Why it’s time for lawyers to part with paper

Lawyers do not become legal practitioners to do paperwork, but when managing heavy workloads, it can sometimes be hard to think about innovation and adopting new processes. This can lead to frustrations as a result of inefficient practices that impact service delivery and slow down transaction times. Covid-19 has only served to aggravate the pitfalls of a paper-based way of working.

However, lawyers have acted fast to adapt to digital ways of working, being forced to change past practices that could have seen the property sector grind to a halt. As we continue to emerge from the pandemic, I am optimistic that lawyers will continue the spirit of innovation. I am confident that many more lawyers will stand firm in their convictions that a “digital first” approach is the way forward – bolstered by the overwhelming evidence from the past 18 months of the enhanced efficiencies and benefits to clients and lawyers alike.

Steps in the right direction

The pandemic has provided impetus for change with many processes having to be digitised to support the public health response. One area that has changed is verifying clients’ identity and proof of address. Previously done face to face with lawyers’ certifying their clients’ passport and utility bill, lawyers have increasingly now been using digital tools that have saved clients and lawyers’ time – not to mention ensuring safety for all. As has been the case throughout history, crisis inspires change and the pandemic has shifted the opinions of many who may have previously not invested the time to understand the benefits of new technology. Often, we need these nudges to be able to see the value of new innovations.

Verifying identity is not the end of the story, however. Another good example is that many parts of the transaction process are still facilitated by PDFs which need to be printed, signed and retuned by post as most clients’ lack the right software to process the forms digitally. Once clients have their offer accepted, the expectation is that the conveyancing process will be swift. However, sending physical documents out by post slows things down which can result in frustrations from clients who see either their conveyancer or the conveyancing process as a barrier to their dream home. There have been several innovations developed to address this.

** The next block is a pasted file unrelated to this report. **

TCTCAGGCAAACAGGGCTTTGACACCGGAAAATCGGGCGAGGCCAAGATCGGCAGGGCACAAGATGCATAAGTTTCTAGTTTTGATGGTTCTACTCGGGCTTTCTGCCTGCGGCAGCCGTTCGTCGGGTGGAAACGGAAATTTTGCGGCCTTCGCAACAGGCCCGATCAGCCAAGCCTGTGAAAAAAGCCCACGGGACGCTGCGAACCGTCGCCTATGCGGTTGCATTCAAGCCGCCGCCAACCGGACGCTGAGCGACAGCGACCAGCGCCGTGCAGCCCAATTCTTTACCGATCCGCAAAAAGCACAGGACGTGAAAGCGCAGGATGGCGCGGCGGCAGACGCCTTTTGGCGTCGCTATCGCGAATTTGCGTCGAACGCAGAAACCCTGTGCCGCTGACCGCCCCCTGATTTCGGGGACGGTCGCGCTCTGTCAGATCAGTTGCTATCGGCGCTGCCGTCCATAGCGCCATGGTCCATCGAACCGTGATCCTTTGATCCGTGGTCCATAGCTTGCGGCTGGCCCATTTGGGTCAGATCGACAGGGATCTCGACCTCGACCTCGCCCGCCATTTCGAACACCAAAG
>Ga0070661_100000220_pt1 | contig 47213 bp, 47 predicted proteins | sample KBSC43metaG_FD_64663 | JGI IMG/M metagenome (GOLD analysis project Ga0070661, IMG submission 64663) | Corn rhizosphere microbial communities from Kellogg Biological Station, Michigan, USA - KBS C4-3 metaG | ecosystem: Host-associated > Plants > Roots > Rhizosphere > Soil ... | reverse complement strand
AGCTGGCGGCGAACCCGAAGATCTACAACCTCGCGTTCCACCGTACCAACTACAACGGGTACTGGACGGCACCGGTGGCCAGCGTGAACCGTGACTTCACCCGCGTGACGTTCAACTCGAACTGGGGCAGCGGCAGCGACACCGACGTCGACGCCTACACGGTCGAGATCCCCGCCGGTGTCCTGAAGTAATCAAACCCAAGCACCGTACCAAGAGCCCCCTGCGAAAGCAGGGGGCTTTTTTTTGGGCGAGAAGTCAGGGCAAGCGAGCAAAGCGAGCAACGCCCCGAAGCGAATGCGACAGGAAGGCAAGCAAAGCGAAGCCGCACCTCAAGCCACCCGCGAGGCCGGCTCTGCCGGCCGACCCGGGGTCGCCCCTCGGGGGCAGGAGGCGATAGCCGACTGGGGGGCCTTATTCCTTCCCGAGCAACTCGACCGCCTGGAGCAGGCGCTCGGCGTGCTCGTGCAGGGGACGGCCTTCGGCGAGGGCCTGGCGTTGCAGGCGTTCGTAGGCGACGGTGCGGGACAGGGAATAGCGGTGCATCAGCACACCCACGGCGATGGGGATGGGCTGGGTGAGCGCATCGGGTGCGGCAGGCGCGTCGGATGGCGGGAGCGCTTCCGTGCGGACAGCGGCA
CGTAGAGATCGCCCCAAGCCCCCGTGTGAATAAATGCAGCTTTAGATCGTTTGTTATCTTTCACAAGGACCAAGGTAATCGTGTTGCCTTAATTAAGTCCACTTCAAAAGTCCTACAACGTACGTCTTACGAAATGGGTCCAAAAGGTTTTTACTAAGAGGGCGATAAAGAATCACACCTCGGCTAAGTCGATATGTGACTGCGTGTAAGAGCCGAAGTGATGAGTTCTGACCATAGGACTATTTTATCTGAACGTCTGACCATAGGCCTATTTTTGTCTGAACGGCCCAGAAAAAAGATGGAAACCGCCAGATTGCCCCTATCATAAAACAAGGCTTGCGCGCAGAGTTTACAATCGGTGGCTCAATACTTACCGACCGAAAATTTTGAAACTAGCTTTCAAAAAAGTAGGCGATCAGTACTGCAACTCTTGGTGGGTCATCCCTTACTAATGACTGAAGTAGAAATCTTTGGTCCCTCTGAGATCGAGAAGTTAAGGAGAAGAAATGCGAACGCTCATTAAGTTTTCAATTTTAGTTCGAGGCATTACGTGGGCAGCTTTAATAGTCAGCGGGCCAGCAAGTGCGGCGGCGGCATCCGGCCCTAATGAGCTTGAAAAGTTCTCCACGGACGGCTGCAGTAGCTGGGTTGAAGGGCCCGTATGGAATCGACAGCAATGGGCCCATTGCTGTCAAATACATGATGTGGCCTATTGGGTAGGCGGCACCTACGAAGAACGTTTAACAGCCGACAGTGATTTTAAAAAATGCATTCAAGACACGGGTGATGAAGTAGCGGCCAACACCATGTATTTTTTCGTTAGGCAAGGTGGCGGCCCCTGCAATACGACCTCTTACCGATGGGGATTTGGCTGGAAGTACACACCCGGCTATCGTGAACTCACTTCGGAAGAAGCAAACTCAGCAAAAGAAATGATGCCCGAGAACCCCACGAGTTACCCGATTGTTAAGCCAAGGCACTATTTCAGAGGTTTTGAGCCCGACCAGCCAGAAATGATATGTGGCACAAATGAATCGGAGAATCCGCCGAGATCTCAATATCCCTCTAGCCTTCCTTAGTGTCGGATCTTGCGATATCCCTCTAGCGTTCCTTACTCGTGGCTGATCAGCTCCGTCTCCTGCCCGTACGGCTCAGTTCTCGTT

One way I have sought to streamline the due diligence process is by using Search Acumen’s ForeSite platform. This gives me immediate access to key property information at the touch of a button. I can then see how complicated or straightforward a transaction might be and provide an accurate quote to the client as well as clear advice on how long the process might take. This avoids the timely and laborious process of visiting local authority websites and downloading planning permissions or searching for listed buildings on Historic England’s website. Clients appreciate the time saved, but also the level of detail we can provide in our quotes, so they know exactly how their money is being spent. This gives us a unique selling point over other firms and allows us to empower our customers which is an essential experience at Wedlake Bell.

Potential for greater integration in the future

I have seen a big change in industry attitudes towards technology during my career. In some cases, people who never wanted to go near digital solutions in the past, now see the benefits and sometimes even position themselves as pioneers! Despite this, for those who are accustomed to the status quo, there is inevitably concern about what the future will look like and how their role’s might evolve. What is the role of the conveyancer in a technologically enabled legal sector?

I am confident that technology will only enhance the conveyancing profession, allowing legal experts to spend more time doing what they are good at. Administration is not why I went to law school, I learned the law so I could help people – not get tied up in knots over admin. The value of a skilled conveyancer is our expertise, knowledge and the experienced advice we can provide to help clients navigate a sometimes complex and bureaucratic legal system. Technology enables this to come to the fore therefore improving our relationships with our clients and, frankly, our own personal enjoyment in our roles. Enhanced efficiencies that are delivered by digital ways of working, coupled with upskilling our people to incorporate technology into their day-to-day practice will make for an improved conveyancing industry.

Technology has vast potential to help reduce administrative burdens and there is an array of new tools for us to embrace, such as machine learning. Going forward, the key will be to approach digital ways of working with an open mindset, drawing on our experiences of the last 18 months where technological solutions we may not have previously considered are now improving our working lives immeasurably. Hopefully that spirit of openness to change and innovation will remain and strengthen from these experiences.


Jonathan Achampong is a Residential Property Partner at Wedlake Bell

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